March 27, 2012
10:30 amto3:30 pm
10:30 amto3:30 pm
10:30 amto3:30 pm

Terrestrial Research on Ecosystems & World-wide Education & Broadcast || An Innovative Graduate Training Program

Randy Olson on ‘The Art of Story-telling’ in Science Communication

March 18, 2012

March 27, 2012
10:30 amto3:30 pm
10:30 amto3:30 pm
10:30 amto3:30 pm
“STORYOMICS: Proof that Scientists Evolved from Humans”

presented by Randy Olson, filmmaker and author of Don’t be Such a Scientist

According to Randy Olson, many scientists suffer from ‘storyphobia’ (the irrational fear of ‘storytelling’), and he worries that this is a dangerous malady in an age of information-overload. A former marine biologist, Dr. Olson is a writer/director who lives and works in Los Angeles. His work focuses on the challenges involved in communicating science to the general public, and the current attacks on mainstream science in fields such as evolution and climate science. Olson argues that it’s time for scientists to admit their human ancestry, realize there is no such science as “storyomics” that will instantly solve the challenge of effective communication, and learn the age-old storytelling techniques that humans have used since before the time of pipettes.


LECTURE: Tuesday, March 27, 2012 – 10.30 to 11.30am
Michael Smith Labs Theatre (Room 102), 2185 East Mall


WORKSHOP: Tuesday, March 27, 2012  2.30 to 3.30pm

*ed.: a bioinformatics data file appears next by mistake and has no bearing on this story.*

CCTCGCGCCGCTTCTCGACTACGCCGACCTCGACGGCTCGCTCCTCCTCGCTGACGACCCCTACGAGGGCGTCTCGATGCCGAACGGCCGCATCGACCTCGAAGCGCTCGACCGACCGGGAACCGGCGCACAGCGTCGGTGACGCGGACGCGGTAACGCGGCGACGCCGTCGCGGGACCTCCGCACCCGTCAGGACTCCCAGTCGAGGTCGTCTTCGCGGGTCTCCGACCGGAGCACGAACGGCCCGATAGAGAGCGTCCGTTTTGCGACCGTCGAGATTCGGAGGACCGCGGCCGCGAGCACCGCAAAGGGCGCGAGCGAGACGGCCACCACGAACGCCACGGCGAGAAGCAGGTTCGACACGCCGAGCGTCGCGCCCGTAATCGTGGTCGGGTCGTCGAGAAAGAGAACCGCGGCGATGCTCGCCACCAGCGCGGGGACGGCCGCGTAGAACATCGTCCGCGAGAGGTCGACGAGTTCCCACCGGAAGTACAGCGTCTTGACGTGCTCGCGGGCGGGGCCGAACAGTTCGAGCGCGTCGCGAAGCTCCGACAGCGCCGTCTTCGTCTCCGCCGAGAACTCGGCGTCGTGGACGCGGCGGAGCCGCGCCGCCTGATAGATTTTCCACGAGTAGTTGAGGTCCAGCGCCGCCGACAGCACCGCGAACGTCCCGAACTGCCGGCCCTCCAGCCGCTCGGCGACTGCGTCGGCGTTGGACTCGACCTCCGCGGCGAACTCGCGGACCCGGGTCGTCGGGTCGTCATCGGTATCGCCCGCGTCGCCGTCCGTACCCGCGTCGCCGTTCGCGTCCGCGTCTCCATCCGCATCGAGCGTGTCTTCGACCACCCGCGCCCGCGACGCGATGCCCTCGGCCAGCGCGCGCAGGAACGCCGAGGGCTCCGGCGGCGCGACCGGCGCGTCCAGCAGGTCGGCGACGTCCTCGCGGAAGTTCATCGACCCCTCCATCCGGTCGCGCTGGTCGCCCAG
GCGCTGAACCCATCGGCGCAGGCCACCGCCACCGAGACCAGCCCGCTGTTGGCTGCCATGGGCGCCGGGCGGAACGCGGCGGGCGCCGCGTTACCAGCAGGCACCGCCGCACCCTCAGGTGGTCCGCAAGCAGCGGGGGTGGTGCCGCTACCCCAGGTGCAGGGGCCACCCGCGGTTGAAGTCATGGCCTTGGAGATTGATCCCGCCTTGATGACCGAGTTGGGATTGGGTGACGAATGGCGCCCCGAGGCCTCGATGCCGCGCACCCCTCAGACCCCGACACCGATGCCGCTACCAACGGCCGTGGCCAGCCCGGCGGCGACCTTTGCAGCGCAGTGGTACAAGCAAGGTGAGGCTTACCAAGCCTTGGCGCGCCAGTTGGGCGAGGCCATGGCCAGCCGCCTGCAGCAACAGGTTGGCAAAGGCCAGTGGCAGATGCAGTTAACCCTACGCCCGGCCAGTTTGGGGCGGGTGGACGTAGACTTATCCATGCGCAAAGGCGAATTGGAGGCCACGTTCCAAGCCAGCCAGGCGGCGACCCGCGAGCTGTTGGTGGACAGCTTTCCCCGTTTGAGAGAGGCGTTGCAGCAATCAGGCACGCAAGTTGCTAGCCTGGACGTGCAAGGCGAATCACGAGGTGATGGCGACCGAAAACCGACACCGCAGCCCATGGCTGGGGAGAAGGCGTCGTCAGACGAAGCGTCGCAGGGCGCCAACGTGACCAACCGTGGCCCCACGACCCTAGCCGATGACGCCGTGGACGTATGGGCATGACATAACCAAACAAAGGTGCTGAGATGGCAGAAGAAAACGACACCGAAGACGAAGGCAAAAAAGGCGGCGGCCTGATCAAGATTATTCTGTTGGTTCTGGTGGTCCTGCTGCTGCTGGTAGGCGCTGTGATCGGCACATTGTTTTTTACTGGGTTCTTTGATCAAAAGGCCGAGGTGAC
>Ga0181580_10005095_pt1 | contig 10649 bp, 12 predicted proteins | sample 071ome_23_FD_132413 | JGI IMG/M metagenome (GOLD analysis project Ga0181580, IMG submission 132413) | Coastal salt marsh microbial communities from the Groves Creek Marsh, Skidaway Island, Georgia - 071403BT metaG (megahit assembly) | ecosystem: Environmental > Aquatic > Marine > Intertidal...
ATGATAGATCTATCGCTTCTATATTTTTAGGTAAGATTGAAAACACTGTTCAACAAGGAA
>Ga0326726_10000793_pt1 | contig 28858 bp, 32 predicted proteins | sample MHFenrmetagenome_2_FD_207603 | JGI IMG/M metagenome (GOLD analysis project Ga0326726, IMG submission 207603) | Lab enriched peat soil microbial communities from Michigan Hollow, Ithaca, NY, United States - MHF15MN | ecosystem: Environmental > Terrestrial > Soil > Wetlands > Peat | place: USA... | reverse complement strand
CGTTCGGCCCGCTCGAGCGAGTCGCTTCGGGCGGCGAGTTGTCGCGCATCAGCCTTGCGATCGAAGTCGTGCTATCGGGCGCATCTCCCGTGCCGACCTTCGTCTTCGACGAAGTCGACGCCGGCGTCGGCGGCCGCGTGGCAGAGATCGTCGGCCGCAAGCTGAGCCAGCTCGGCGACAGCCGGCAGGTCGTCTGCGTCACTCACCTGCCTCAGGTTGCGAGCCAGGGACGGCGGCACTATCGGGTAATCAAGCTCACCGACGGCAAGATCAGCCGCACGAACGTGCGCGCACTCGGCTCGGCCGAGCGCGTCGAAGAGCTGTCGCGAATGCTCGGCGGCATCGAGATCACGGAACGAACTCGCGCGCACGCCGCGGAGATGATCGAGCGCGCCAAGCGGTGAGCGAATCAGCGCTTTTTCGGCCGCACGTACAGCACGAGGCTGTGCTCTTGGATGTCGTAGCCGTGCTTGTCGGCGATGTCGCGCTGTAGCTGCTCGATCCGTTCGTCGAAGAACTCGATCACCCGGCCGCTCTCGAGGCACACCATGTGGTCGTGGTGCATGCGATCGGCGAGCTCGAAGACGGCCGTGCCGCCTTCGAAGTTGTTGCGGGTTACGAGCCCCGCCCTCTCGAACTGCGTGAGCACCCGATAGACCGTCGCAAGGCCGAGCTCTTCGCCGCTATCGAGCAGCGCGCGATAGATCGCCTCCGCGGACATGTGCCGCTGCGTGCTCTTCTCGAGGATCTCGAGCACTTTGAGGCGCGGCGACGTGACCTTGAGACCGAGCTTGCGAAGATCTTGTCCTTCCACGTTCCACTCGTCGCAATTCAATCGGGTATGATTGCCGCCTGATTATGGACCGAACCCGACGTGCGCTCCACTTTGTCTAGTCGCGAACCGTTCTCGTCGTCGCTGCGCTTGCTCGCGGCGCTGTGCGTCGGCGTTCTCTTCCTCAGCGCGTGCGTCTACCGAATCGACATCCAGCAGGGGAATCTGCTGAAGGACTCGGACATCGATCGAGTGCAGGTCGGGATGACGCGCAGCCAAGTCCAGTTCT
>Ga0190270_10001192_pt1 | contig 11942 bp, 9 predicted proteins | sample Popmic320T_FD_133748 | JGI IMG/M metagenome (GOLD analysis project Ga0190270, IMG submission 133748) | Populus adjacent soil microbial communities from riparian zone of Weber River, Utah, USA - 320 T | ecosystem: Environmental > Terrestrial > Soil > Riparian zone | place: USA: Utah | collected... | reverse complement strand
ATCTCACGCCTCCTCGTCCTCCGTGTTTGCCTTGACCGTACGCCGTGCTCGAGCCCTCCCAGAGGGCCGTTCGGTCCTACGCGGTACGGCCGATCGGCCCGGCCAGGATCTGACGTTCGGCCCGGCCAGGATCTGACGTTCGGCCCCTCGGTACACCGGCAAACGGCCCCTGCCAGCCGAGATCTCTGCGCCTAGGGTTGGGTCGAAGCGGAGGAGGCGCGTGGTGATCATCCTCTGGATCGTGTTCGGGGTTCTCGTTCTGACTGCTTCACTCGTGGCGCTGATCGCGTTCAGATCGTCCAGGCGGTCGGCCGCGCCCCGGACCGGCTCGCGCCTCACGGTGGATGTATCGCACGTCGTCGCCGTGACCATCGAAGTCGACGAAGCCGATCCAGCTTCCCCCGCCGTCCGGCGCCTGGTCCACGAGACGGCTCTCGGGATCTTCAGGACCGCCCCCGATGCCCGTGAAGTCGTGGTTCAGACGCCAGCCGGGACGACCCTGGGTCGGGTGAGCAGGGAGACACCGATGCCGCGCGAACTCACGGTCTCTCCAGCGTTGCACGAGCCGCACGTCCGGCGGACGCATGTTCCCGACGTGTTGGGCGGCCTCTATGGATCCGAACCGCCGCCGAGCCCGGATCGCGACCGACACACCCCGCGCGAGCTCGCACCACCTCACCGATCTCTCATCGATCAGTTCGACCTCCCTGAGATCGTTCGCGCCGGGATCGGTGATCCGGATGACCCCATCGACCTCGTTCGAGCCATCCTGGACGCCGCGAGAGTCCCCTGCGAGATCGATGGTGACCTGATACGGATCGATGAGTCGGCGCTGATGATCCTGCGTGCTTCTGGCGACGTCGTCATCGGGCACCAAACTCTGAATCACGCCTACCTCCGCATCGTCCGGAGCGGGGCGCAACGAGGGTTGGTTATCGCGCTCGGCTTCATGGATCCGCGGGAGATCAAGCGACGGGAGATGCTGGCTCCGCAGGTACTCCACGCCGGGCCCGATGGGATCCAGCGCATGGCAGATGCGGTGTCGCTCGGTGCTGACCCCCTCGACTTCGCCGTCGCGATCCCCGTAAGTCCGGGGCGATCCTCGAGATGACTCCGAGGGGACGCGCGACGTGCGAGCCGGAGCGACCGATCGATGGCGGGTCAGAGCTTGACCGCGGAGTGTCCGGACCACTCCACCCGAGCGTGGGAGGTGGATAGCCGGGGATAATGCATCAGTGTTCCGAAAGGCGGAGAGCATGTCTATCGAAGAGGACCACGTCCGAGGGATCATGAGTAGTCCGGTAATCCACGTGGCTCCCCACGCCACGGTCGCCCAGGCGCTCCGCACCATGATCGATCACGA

(same room)


Randy Olson is the writer/director of the feature films “Flock of Dodos: The Evolution-Intelligent Design Circus” (2006/07) and “Sizzle: A Global Warming Comedy” (2008) as well as author of “Don’t Be Such a Scientist: Talking Substance in an Age of Style” (2009). He is a former marine biologist (PhD, Harvard University) who achieved tenure at the University of New Hampshire  before changing careers to filmmaking by obtaining an MFA in Cinema from the University of Southern California (USC). He is an adjunct faculty member with the Wrigley Institute for Environmental Studies at USC, while his production company, Prairie Starfish Productions, is based at Raleigh Studios in Los Angeles.

For more information, please email: d.alabdulrazzak@fisheries.ubc.ca

This event was made possible through the generous donations of The Fisheries Centre, The Nereus Project, Fisheries Economic Research Unit, The Sea Around us Project, Project Seahorse, TerreWEB, and the students at IRES

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